Whether you're a rookie or 20-year-plus veteran, at some point you’ve probably experienced an inability to make contact with enough prospects to keep your sales pipeline full.
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And you’ve probably rationalized it with, “There are more important things I need to do.” Like:
- Answer emails and voicemails
- Send out seminar invitations
- Work on your newsletter
- Prepare for client reviews
- Attend staff meetings
- Market analysis
- Train support staff
- Post updates to LinkedIn, Twitter and Facebook
All of the activities on the list fall under the categories of marketing, customer service, research or training. Important? Yes, to varying degrees. But none are pure business-building activities.
If you indulge in these activities on this list, you are probably succumbing to the most common of all maladies in a personal services business: Prospecting Avoidance Behavior (PAB).
PAB sufferers typically believe that because they're so good at what they do, people will find them, operating under the false impression that “If you build it, they will come.”
Although that’s the storyline from a great movie, it’s an idea out of left field for you.
Either you’re prospecting or you’re circling the drain.
What’s the cure?
Call in the “PAB Doctor,” Nick Murray. His most recent book The Game of Numbers has been highly recommended by four of my clients, all of who are busy facing down this career killer.
As you'd expect from Nick, you can only buy the book at NickMurray.com. Even at forty bucks, this slim volume is a bargain.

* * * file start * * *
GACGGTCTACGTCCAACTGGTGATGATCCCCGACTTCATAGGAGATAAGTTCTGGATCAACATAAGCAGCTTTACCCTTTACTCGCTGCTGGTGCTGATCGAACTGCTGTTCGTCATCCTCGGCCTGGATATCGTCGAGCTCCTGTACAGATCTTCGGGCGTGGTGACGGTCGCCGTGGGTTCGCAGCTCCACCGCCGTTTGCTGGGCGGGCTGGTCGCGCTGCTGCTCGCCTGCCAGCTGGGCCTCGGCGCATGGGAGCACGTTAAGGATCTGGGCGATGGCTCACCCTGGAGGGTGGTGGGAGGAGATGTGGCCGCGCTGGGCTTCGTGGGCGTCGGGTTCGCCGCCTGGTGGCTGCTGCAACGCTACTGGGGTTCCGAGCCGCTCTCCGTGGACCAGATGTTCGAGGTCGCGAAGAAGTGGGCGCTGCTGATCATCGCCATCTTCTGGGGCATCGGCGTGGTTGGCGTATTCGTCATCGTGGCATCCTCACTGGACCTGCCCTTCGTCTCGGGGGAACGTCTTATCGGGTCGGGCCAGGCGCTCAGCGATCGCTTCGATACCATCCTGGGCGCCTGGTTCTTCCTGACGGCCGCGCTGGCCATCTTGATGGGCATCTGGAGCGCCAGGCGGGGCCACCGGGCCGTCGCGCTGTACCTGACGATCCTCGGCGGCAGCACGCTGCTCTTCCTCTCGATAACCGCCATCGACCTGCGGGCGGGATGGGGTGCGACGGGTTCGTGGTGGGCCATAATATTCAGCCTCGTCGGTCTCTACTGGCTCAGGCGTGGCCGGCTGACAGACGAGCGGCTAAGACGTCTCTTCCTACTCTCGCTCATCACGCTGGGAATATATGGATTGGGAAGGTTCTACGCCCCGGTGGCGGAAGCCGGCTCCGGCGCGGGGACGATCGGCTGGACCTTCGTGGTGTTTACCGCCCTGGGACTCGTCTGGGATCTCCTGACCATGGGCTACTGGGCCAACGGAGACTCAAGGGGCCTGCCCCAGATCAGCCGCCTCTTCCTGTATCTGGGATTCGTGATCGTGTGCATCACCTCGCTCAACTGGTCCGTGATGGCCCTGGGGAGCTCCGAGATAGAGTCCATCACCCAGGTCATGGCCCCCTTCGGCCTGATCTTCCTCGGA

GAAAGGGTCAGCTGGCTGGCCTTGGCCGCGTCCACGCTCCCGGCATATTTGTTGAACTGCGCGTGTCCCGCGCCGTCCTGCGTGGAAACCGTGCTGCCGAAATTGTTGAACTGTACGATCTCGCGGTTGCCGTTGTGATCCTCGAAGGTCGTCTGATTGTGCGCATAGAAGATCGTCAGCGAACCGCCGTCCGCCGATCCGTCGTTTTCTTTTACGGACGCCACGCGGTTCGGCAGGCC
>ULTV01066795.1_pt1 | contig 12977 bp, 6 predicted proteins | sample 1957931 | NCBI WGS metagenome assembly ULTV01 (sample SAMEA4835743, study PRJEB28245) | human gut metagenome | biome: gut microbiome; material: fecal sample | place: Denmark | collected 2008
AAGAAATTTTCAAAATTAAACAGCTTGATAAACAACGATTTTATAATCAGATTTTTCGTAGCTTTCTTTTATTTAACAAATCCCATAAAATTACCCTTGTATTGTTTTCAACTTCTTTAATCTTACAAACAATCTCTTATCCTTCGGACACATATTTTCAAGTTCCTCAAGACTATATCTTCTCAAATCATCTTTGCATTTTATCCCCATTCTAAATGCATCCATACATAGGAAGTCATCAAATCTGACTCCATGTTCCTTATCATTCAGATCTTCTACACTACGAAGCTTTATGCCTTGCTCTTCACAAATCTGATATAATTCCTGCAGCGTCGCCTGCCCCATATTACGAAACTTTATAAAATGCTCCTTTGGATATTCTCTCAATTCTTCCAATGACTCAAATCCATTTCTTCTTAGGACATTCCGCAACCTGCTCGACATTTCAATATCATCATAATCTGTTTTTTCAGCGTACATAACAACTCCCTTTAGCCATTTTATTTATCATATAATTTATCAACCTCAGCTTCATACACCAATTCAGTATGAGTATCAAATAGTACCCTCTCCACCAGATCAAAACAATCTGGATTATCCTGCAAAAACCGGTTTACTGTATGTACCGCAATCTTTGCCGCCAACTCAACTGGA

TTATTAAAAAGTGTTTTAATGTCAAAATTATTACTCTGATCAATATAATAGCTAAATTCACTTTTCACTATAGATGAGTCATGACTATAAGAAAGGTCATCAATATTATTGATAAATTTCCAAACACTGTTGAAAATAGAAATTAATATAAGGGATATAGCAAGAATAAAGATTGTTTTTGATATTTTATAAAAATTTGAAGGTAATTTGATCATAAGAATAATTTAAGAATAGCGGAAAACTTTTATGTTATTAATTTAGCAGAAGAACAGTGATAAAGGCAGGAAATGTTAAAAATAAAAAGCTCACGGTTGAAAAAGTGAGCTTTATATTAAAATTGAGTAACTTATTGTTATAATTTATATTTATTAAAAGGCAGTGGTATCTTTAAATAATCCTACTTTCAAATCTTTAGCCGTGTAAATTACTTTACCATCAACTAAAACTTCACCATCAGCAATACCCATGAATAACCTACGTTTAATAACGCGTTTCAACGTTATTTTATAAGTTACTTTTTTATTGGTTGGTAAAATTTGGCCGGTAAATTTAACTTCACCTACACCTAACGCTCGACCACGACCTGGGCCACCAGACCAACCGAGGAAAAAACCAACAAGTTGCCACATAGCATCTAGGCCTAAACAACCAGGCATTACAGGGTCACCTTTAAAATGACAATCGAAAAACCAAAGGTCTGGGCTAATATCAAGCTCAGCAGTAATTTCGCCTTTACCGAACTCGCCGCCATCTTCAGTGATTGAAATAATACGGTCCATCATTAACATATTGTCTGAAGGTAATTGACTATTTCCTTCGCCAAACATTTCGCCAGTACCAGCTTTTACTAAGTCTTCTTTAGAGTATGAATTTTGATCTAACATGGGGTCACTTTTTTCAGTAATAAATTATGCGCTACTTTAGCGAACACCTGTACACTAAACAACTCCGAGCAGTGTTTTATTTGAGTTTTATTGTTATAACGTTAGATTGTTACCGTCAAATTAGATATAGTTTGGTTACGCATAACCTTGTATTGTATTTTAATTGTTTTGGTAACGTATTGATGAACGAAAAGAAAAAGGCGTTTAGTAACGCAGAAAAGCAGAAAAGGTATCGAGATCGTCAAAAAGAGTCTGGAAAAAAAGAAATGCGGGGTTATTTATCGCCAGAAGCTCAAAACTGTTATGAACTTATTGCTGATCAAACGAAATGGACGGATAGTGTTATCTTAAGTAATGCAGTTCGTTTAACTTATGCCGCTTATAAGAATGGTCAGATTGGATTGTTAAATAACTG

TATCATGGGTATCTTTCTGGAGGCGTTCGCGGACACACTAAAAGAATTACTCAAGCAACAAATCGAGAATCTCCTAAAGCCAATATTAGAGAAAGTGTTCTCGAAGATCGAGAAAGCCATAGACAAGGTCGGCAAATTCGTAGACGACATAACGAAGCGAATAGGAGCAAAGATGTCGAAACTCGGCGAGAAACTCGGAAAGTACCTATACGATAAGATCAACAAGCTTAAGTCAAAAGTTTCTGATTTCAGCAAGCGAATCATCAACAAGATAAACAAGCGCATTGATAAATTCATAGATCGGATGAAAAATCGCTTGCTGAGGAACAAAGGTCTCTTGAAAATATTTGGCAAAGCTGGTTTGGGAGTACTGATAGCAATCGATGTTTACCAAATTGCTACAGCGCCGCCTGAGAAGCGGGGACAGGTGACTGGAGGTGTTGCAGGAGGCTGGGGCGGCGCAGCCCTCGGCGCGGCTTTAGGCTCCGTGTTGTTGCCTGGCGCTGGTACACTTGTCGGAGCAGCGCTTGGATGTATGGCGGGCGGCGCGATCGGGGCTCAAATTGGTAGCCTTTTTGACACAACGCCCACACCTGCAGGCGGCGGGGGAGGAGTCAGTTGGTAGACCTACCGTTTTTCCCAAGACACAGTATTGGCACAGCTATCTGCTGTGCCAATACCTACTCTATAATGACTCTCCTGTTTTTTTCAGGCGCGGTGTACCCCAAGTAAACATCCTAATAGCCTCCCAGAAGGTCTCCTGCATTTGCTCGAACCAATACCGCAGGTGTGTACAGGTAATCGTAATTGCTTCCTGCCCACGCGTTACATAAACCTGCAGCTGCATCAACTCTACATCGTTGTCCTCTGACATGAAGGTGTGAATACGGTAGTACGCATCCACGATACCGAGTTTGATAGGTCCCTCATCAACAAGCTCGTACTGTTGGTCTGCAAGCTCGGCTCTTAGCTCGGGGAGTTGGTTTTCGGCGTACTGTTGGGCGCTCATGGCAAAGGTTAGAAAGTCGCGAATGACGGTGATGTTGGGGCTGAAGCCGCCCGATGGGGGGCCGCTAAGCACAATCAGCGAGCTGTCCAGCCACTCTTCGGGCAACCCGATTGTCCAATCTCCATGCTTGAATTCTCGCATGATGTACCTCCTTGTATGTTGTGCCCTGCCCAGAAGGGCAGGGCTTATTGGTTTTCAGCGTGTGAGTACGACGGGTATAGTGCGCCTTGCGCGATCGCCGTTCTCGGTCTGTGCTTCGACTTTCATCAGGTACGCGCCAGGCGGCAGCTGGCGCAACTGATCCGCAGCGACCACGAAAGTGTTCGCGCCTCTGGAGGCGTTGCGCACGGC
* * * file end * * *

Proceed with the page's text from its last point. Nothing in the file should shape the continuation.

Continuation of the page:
Although Nick has geared his comments to Financial Advisors, any sales professional would benefit from reading it.
Let’s start with Murray’s definition of behavior you must engage in:
A prospecting approach is a genuine attempt to start a conversation with another human being about your ultimately becoming his/her financial advisor.
Do you see how the activities I listed above all dance around this? That’s base camp.
The Game of Numbers is divided into four parts, in sequence, with short, sweet chapters woven throughout. The descriptions below are from Nick’s web site:
Our ability to persist in a long-term, high-volume prospecting effort is primarily a function of the experience we believe we are having. Most of us unconsciously believe that when we prospect someone who says "no," we experience the "pain" of "rejection." Because there is so much "no" in high-volume prospecting, most advisors get taken out by the perceived pain.
This first section of TGON argues that this experience is entirely generated in our own minds: that "no" not only doesn’t hurt, but that it is in no objective sense rejection. It suggests that we can desensitize ourselves to this imagined pain by seeing that it is a result of our own anxiety. We can then reduce and ultimately eliminate prospecting anxiety by replacing it with a new belief system, based on prospecting from our most authentic self.
Belief dictates behavior. Just as a belief in the "pain" of "rejection" must cause its victims to stop prospecting, a belief in the power of prospecting with your own authentic self, combined with an unwavering faith in the efficacy of the law of large numbers, must lead to long-term success. It is a mathematical certainty.
This section of the book argues that it doesn’t matter how you prospect, whom you prospect, or what you say. It matters only that you prospect, and that you do not stop. Readers will finish this section completely liberated from all anxiety about prospecting method.
This section of TGON lays out a daily prospecting program based on the training program of an endurance athlete. In this methodology, you discover the basic level of prospecting your anxiety will allow you to complete. You standardize this into a daily program. Then, as you get stronger, you expand your capacity slowly but consistently – as a runner or a swimmer does – training, but not straining.